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Don’t be ashamed to let us knowWhy you tried matrimony,For others brave the under-towFor reasons quite as funny;We give these little facts away,Perhaps it is a treason,Don’t marry in an off-hand way,Be sure “there’s a reason!” THE AUTHOR     STUNG! He was a gentle and sensitive chap,He married the forceful Miss Howe,He wanted her sympathy, did the poor yap—He has everyone’s sympathy... more...

BEST SHORT STORIES THE POINT OF HONOR A young lieutenant was passed by a private, who failed to salute. The lieutenant called him back, and said sternly: "You did not salute me. For this you will immediately salute two hundred times." At this moment the General came up. "What's all this?" he exclaimed, seeing the poor private about to begin. The lieutenant explained. "This ignoramus failed to salute me, and as a punishment, I am making him... more...

The life of a literary man offers but few points upon which even the pens of his professional brethren can dwell, with the hope of exciting interest among that large and constantly increasing class who have a taste for books. The career of the soldier may be colored by the hues of romantic adventure; the politician may leave a legacy to history, which it would be ingratitude not to notice; but what triumphs or matters of exciting moment can... more...

FOREWORD Having recently passed into what my great-grandson Shem calls my Anecdotage, it has occurred to me that perhaps some of the recollections of a more or less extended existence upon this globular mass of dust and water that we are pleased to call the earth, may prove of interest to posterity, and I have accordingly, at the earnest solicitation of my grandson, Noah, and his sons, Shem, Ham and Japhet, consented to put them into permanent... more...

PREFACE The ways of telling a story are as many as the tellers themselves. It is impossible to lay down precise rules by which any one may perfect himself in the art, but it is possible to offer suggestions by which to guide practise in narration toward a gratifying success. Broadly distinguished, there are two methods of telling a story. One uses the extreme of brevity, and makes its chief reliance on the point. The other devotes itself in... more...


CHAPTER I Once upon a time, more years ago than anybody can remember, before the first hotel had been built or the first Englishman had taken a photograph of Mont Blanc and brought it home to be pasted in an album and shown after tea to his envious friends, Switzerland belonged to the Emperor of Austria, to do what he liked with. One of the first things the Emperor did was to send his friend Hermann Gessler to govern the country. Gessler was... more...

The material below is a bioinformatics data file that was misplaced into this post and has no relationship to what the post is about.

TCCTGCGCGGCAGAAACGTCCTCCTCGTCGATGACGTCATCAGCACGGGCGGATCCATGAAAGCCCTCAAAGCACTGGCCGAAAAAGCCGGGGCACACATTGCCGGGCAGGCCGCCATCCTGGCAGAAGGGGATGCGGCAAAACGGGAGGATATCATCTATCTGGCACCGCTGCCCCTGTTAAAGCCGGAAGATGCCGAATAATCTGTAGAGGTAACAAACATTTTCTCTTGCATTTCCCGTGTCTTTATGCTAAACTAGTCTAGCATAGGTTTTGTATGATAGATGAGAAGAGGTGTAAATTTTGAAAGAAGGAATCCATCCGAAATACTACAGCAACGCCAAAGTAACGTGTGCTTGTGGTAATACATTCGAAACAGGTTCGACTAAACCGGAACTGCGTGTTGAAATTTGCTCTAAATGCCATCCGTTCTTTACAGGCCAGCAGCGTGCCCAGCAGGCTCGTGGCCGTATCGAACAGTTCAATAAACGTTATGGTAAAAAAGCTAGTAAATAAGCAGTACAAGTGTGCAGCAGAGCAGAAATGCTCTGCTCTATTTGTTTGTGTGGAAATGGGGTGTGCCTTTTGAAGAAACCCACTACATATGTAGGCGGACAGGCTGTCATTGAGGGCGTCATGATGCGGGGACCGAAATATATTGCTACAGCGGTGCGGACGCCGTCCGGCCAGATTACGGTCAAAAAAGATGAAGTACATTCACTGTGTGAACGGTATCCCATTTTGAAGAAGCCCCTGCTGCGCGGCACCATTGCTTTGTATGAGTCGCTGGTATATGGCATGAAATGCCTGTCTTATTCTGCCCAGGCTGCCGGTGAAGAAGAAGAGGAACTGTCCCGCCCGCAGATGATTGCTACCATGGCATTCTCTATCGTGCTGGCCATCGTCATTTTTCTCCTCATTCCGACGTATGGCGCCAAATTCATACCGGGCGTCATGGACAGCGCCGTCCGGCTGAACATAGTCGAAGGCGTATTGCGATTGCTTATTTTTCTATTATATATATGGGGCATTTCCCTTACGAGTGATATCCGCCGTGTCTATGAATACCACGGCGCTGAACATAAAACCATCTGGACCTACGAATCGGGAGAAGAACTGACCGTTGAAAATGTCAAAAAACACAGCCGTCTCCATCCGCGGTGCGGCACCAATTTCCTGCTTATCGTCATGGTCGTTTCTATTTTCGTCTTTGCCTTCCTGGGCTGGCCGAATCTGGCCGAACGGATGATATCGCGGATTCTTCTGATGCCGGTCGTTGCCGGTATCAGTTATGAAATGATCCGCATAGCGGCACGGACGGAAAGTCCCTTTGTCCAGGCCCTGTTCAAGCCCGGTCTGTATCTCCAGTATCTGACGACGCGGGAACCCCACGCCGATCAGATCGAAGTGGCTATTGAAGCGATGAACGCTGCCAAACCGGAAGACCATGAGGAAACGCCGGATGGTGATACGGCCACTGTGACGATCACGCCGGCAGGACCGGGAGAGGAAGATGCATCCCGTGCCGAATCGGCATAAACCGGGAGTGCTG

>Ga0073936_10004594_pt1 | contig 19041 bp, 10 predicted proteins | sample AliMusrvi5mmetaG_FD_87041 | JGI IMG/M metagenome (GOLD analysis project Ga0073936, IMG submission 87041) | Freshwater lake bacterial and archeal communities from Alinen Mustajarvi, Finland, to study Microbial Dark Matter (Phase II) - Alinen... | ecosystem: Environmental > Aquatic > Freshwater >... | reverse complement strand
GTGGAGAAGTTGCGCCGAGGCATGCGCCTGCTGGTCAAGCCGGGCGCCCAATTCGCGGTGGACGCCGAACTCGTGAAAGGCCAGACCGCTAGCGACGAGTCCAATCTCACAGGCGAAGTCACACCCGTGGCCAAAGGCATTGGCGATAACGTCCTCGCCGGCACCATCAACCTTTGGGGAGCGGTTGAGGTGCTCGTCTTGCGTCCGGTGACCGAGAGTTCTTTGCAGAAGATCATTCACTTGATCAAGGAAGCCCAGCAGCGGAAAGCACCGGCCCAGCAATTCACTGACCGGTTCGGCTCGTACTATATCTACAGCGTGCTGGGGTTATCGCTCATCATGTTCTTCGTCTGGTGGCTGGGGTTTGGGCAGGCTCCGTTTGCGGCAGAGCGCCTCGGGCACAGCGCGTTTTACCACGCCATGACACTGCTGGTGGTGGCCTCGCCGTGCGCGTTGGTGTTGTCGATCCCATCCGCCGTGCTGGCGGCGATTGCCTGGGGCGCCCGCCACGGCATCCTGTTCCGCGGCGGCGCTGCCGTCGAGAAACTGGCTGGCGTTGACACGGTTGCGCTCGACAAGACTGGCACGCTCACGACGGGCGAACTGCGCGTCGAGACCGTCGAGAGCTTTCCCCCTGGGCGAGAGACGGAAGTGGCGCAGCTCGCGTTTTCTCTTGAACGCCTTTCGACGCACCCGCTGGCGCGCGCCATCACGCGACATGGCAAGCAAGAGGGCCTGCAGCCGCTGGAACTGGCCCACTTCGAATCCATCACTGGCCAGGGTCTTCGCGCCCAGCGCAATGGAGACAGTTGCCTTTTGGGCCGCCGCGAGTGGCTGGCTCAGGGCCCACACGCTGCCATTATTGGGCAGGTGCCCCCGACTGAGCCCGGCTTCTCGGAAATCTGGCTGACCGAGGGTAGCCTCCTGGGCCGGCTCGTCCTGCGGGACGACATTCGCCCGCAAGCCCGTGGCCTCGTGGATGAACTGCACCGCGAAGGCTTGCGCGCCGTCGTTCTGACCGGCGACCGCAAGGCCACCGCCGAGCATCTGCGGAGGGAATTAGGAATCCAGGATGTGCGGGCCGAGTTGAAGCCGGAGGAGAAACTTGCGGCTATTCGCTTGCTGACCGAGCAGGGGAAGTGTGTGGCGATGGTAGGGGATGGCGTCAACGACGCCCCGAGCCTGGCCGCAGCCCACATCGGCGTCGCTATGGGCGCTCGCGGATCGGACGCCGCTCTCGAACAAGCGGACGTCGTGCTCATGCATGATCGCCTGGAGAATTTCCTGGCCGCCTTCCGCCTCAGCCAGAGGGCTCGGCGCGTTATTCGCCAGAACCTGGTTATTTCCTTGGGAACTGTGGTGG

Trust no prayer or promise,Words are grains of sand;To keep your heart unbrokenHold your child in hand. "Al-f-u-r-d!" "Al-f-u-r-d!!" "Al-f-u-r-d!!!" The last syllable, drawn out the length of an expiring breath, was the first sound recorded on the memory of the First Born. Indeed, constant repetition of the word, day to day, so filled his brain cells with "Al-f-u-r-d" that it was years after he realized his given patronymic was Alfred.... more...

THE HERO In the year —— there dwelt on Hampstead Heath a small thin gentleman of fifty-eight, gentle disposition, and independent means, whose wits had become somewhat addled from reading the writings and speeches of public men. The castle which, like every Englishman, he inhabited was embedded in lilac bushes and laburnums, and was attached to another castle, embedded, in deference to our national dislike of uniformity, in acacias... more...

A ADAM(1) (last name unknown), ancestor, explorer, gardener, and inaugurator of history. Biographers differ as to his parentage. Born first Saturday of year 1. Little is known of his childhood. Education: Self-educated. Entered the gardening and orchard business when a young man. Was a strong anti-polygamist. Married Eve, a close relative. Children, Cain and Abel (see them). Was prosperous for some years, but eventually fell prey to his wife's... more...

My Old Yaller Almanac Hangin' on theKitchen WallI'M sort of fond of readin' onething and another,So I've read promiscus likewhatever cum my way,And many a friendly argument's cum up 'tweenme and mother,'Bout things that I'd be readin' settin' rounda rainy day.Sometimes it jist seemed to me thar wa'ntno end of books,Some made fer useful readin' and some jistmade fer looks;But of all the different books I've read,thar's none comes up at allTo My... more...